Perched in the São Paulo airport, in between Belém and Houston, thence to Boston, my 14-month sabbatical is coming to what seems an all-to-soon close. But it has been an awesome year, capped by a really excellent two-and-a-half weeks working with Rogério Silva, mostly in the rainforest at Caxiuanã. But Belém deserves mention, too. A sprawling, filthy, and yet exuberant city of more than 2 million people perched near the mouth of the Amazon River, it has a waterfront with pedestrian esplanades, museums and forts, working docks, and an iron market with all sorts of delicacies from the Amazon basin. And at least one superb restaurant. In this post, I share four of my most notable memories of Belém: a cool breeze, the flanelas, the iron market/waterfront, and a dinner out.
It’s been just over a week since I published my World View, “It’s time to get real about conservation” in Nature. The response to this op-ed has been, at least to me, nothing short of astonishing and a bit overwhelming. Individuals have actually commented on it on Nature’s web page, it’s ricocheted around the Twitterverse, and I’ve gotten a handful of new followers and dozens of direct messages and emails thanking me for the catharsis (really!) of writing what others have thought about but haven’t been willing to say aloud, looking for advice on moving into conservation careers, and probing for ways to support conservation activism and activists. A few asked for additional background data, examples of biodiversity triage, and more suggestions for what to do next. So I thought I’d use some plane time between Kunming (China) and Tokyo (Japan) to provide a bit of background on the op-ed, give credit where credit is more than due, and to expand on some of the key points.
I’m on my last week of nine here in China, and for new and unforgettable experiences, it’s been pretty extraordinary. It’s not everyday one is deliberately set afire!
Perhaps the most inescapable aspect of being in China is the feeling one gets from being in a sea of over 1.3 billion people in a country the size of the United States (which has less than 1/3 of that number). It always feels like every last one of them is in the street at the same time I’m trying to cross it. Yet for all the traffic in its innumerable forms—cars, tricycles, pedal-powered and electric bicycles, donkey-drawn carts, and feet—going every which way at the same time, there are few accidents. The vehicles and pedestrians move at slow speeds and just seem to flow organically around one another in a Brownian dance.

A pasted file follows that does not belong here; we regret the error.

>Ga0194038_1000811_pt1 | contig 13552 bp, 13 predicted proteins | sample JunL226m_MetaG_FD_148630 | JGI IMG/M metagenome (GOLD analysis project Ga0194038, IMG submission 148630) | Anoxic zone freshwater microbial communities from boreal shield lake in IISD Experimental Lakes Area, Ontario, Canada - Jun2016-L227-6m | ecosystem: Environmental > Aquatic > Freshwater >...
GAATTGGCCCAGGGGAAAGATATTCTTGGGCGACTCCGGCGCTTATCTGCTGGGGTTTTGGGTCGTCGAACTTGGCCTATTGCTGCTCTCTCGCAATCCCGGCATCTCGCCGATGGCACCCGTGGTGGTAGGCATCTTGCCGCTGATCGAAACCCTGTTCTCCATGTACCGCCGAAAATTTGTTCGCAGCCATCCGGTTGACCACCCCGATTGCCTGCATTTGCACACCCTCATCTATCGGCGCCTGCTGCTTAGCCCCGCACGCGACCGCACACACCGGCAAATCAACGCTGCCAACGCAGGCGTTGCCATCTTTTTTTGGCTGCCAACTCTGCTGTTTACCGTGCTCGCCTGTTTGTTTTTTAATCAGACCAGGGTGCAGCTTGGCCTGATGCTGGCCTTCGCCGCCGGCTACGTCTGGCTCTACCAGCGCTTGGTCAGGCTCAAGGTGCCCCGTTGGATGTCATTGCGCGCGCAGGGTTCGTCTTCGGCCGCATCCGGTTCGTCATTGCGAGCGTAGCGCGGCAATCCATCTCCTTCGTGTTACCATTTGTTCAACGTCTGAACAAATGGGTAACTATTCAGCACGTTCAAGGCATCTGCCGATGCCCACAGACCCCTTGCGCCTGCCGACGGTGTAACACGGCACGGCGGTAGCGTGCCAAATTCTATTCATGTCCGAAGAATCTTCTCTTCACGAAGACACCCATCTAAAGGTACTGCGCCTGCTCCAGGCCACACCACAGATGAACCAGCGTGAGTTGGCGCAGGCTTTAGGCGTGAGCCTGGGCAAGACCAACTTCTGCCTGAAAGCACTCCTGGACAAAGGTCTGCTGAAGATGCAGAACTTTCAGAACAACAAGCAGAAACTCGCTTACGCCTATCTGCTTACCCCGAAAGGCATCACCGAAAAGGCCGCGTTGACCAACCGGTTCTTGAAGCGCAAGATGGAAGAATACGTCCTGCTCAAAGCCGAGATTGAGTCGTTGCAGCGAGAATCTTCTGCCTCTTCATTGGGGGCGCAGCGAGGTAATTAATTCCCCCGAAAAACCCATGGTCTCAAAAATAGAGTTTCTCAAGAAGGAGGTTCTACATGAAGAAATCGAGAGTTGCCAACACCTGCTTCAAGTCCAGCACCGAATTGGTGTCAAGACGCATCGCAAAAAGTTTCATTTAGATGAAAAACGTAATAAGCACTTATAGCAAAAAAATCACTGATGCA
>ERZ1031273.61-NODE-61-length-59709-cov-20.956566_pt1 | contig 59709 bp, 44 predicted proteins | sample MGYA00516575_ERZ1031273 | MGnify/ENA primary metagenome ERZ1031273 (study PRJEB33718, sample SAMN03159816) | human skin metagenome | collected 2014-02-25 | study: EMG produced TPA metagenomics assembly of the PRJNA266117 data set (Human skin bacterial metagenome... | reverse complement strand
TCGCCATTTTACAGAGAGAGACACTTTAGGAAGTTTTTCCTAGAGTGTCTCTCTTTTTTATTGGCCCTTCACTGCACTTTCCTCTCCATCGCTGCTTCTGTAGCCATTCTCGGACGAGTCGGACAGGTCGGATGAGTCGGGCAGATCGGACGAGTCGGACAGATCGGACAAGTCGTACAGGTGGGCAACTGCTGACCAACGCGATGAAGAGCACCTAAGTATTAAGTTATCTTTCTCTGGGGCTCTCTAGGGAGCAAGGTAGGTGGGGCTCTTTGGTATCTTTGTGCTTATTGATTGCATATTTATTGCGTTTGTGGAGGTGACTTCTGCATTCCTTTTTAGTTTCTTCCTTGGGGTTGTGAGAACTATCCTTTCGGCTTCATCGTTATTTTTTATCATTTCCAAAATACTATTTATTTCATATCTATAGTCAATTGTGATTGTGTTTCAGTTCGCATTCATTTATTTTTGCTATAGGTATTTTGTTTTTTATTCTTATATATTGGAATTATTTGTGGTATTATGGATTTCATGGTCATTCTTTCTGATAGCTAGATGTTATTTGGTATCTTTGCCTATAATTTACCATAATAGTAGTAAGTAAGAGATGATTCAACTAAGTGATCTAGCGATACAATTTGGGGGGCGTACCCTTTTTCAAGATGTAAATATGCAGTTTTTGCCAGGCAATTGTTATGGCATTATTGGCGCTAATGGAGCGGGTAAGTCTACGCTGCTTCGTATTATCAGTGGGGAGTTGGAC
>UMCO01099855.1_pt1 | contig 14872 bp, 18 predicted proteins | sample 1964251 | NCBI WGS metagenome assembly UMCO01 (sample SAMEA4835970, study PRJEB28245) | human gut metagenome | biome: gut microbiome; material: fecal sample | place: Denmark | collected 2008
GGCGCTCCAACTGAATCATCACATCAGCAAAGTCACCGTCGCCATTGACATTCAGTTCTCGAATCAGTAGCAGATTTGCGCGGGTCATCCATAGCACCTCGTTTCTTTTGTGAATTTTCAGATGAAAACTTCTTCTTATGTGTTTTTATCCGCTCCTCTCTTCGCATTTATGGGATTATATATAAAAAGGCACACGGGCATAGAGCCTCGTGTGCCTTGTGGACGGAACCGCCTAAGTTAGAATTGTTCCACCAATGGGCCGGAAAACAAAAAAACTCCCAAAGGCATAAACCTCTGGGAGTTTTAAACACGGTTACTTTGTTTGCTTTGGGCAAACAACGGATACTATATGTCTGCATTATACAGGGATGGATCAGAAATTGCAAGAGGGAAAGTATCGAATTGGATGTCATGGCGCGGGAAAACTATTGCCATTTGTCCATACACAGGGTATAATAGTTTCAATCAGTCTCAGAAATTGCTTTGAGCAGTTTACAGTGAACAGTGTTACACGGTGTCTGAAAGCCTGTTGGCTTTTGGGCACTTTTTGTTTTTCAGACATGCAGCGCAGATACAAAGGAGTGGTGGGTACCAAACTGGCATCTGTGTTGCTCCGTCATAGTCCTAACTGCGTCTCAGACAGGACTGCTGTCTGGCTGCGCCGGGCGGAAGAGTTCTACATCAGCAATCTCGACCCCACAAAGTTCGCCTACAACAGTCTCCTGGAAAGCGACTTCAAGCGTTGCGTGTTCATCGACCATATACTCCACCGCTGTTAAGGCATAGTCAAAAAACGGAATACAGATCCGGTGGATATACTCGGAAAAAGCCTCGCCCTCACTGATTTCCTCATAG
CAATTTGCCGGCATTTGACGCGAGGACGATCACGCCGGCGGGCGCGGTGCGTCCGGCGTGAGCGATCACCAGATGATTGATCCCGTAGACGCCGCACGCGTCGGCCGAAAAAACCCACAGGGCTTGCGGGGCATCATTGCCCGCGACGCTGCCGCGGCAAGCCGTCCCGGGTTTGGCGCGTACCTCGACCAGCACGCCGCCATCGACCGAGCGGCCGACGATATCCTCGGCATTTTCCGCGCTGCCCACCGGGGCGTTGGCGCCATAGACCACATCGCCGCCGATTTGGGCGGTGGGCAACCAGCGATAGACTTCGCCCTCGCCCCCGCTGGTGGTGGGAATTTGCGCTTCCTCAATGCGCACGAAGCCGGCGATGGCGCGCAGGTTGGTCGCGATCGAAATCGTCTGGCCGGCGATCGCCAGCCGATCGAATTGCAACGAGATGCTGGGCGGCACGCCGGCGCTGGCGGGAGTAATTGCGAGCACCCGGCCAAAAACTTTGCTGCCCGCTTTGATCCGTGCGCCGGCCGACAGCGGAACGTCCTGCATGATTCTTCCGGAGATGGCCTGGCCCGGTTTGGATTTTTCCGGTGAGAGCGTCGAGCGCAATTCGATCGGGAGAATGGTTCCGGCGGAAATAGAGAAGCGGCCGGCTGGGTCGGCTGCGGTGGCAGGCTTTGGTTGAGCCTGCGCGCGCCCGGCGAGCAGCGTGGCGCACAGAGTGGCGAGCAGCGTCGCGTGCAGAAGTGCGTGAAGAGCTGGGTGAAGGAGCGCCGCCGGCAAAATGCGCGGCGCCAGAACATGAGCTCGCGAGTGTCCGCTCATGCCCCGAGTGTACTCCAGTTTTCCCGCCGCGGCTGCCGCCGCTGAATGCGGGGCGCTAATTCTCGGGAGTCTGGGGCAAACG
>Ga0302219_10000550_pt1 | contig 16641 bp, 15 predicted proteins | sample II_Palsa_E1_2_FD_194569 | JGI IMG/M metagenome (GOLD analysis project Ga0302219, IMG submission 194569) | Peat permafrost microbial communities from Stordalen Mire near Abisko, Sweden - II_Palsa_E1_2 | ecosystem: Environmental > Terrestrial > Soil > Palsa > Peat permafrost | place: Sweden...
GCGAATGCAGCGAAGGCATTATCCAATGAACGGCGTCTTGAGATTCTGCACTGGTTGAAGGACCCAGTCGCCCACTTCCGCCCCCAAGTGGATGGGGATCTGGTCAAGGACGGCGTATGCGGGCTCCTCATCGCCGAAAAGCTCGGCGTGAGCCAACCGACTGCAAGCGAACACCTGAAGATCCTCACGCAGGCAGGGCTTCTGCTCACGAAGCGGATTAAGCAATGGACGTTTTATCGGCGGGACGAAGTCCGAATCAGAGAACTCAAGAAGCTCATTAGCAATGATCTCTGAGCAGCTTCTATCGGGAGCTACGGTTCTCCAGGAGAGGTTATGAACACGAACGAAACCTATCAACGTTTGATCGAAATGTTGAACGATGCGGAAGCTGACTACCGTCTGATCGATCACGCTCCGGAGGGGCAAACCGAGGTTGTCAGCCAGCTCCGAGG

But even more noticeable to a Western (i.e., US, European) eye than the crowds is the cultural tendency in China for people to do things in groups, often really large ones. The most noticeable are the groups exercising together on the streets and in the parks, but tour groups, school groups (all in identical t-shirts), and large family groups are everywhere and personal space—so important in many Western cultures—feels painfully absent.
And as a visitor here, albeit one who was invited to various institutions and is being supported by the Chinese government, this feeling is accentuated by the seemingly constant companionship (or in my more churlish moods, “handling”) of friends and colleagues who appear to manage effortlessly to fill virtually every waking hour of my days here with seminars, field trips, discussions, and meals—all activities that keep me en-grouped.
So while I’ve been in China, not only have I had to work hard find and make time for myself when I’m not otherwise sleeping, but I have also found myself looking for instances and examples of how people here carve out even small amounts of personal space. Continue reading
The seminar storm has wound down – in the last 11 days, I’ve given 12 talks at 10 universities and research institutes in three major cities spanning nearly 2000 km It’s a new personal record for me that, despite the daily adrenaline rushes, I’d rather not repeat anytime soon.